The scent of basil is a sure sign that our nutrition study is underway. Coincidentally, as food nutrients dominated conversation in classrooms, I came across a new term— psychological nutrients. My ears and mind perked up, wondering what this idea could possibly mean. It came to me in the same way I absorb most new food for thought, through a podcast. The individual being interviewed was Nir Eyal, a professor at Stanford’s Graduate School of Business “He’s the author of international bestseller, Hooked—How to Build Habit-Forming Products. His upcoming book, Indistractable—How to Control Your Attention and Choose Your Life, is a guidebook for getting the best of tech without letting it get the best of us.”
When it came to the part of the interview where he was discussing the pros and cons of technology with children, he talked about why kids become obsessed with video games. This is where psychological nutrients come in. As he said in another conversation, “The psychological nutrients children need for mental well-being: a sense of mastery, autonomy, and relatedness…If they don’t receive psychological nutrients in the real world, they will look for them in the virtual world.”
Psychological nutrients are explored further in an article from Nir’s website Nir and Far: “According to Drs. Edward Deci and Richard Ryan, people need three things to flourish. We look for competence — the need for mastery, progression, achievement, and growth. We need autonomy — the need for volition and freedom of control over our choice. And finally, we strive for relatedness — the need to feel like we matter to others and that others matter to us. Unfortunately, when considering the state of modern childhood, many kids aren’t getting enough of these three essential elements.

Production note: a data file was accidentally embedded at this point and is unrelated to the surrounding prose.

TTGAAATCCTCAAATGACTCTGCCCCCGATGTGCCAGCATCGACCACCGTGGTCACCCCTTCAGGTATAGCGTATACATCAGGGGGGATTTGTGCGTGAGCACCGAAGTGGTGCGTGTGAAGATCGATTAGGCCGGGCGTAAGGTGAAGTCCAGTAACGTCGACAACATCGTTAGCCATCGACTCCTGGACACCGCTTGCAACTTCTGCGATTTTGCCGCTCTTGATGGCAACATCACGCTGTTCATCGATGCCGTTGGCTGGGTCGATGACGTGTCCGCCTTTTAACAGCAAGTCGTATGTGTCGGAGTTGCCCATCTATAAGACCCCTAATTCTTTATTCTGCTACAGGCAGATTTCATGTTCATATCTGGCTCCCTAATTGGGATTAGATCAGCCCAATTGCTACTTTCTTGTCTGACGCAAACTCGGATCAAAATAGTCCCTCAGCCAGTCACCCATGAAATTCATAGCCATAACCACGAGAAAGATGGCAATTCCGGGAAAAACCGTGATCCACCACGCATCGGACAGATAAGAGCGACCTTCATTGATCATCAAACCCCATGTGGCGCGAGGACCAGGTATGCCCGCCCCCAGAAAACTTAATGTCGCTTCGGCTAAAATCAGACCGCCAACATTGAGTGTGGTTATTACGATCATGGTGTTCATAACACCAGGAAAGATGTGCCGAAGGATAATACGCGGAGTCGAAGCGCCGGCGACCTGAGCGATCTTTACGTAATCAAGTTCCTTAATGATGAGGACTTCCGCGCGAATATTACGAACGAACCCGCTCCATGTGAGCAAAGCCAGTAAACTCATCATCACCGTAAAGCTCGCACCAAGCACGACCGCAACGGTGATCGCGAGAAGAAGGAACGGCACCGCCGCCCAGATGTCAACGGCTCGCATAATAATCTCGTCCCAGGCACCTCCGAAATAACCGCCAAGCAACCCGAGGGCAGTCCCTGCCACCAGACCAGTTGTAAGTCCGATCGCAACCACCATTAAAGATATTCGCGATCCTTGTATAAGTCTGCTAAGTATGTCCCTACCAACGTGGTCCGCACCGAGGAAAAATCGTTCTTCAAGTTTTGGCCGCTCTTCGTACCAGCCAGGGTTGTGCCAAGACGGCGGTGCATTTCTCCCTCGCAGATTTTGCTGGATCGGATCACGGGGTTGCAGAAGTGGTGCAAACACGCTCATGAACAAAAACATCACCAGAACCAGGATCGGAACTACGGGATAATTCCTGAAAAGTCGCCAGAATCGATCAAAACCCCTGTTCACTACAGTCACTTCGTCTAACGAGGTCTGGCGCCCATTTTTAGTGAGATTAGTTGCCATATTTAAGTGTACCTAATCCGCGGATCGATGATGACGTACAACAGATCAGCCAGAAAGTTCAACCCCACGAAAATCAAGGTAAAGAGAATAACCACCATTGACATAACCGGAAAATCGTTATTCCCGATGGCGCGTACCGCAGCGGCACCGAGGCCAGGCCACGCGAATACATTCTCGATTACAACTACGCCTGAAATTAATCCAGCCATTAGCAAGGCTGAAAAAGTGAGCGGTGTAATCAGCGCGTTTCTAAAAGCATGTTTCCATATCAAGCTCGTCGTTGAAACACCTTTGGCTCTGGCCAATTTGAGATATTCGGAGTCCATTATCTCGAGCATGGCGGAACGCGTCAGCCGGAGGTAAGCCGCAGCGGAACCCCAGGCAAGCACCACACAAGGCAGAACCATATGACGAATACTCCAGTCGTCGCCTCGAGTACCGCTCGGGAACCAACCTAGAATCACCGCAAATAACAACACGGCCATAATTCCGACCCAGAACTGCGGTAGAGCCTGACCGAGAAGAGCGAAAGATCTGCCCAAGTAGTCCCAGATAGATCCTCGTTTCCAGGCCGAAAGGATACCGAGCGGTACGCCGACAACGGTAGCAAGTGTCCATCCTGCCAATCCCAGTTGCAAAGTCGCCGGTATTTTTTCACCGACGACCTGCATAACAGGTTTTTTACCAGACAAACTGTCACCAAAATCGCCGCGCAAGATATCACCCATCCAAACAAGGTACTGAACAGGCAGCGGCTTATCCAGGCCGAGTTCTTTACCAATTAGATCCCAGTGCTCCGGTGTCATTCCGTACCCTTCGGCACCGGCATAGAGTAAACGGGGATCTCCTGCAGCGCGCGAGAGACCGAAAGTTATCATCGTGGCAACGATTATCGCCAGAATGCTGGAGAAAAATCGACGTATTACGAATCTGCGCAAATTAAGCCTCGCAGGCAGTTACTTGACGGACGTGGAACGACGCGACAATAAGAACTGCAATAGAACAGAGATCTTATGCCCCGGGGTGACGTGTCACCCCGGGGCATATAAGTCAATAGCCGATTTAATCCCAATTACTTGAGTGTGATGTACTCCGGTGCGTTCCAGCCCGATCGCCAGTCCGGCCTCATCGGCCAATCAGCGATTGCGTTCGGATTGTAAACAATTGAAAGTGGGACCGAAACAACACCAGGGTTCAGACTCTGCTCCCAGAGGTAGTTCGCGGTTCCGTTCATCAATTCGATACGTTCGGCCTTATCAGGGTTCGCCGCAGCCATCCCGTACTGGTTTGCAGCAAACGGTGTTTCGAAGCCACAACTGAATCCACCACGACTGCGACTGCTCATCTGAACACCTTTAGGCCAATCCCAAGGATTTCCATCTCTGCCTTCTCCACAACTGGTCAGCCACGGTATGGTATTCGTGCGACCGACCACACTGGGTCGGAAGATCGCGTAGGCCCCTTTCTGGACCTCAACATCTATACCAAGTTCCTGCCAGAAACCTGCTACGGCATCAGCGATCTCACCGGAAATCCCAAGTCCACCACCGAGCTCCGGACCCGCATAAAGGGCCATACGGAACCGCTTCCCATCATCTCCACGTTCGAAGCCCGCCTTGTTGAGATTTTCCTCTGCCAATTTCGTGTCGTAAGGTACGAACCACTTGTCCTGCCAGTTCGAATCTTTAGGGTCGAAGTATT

School, where kids spend most of their waking hours, is in many ways the antithesis of a place where kids feel competence, autonomy, and relatedness. There, kids are told what to do, where to be, what to think, what to wear, and what to eat. Alarms and bells orchestrate their movements with farm-chattel precision while teachers opine on topics students could care less about. If they’re bored and want to go, they’re punished. If they want to learn something else, they’re told to be quiet. If they’d like to go deeper on a topic, they’re prodded to stay on track. Of course, this isn’t every student’s experience and different countries, schools, and teachers use different approaches to educate kids. But while some argue discipline and control provide structure, it’s clear why teachers and students might struggle with motivation in the classroom.”
Nir’s psychological nutrients are definitely congruent with the Seed approach to education. Built into everything we do to develop competence is regular practice in basic skills, such as taking the lids off of lunch containers and returning them to the lunch box when finished, or learning to cross the monkey bars. Even our youngest toddlers are given invitations to make choices, fostering autonomy, by deciding if they need a toy “for one minute or two minutes.” And most importantly, relatedness is promoted between children in classrooms, with teachers, and among parents of the Seed. We want all children to know they matter. Our intention is to include all three nutrients in everyday life, so the real world will feel as enticing as any virtual world could ever possibly be.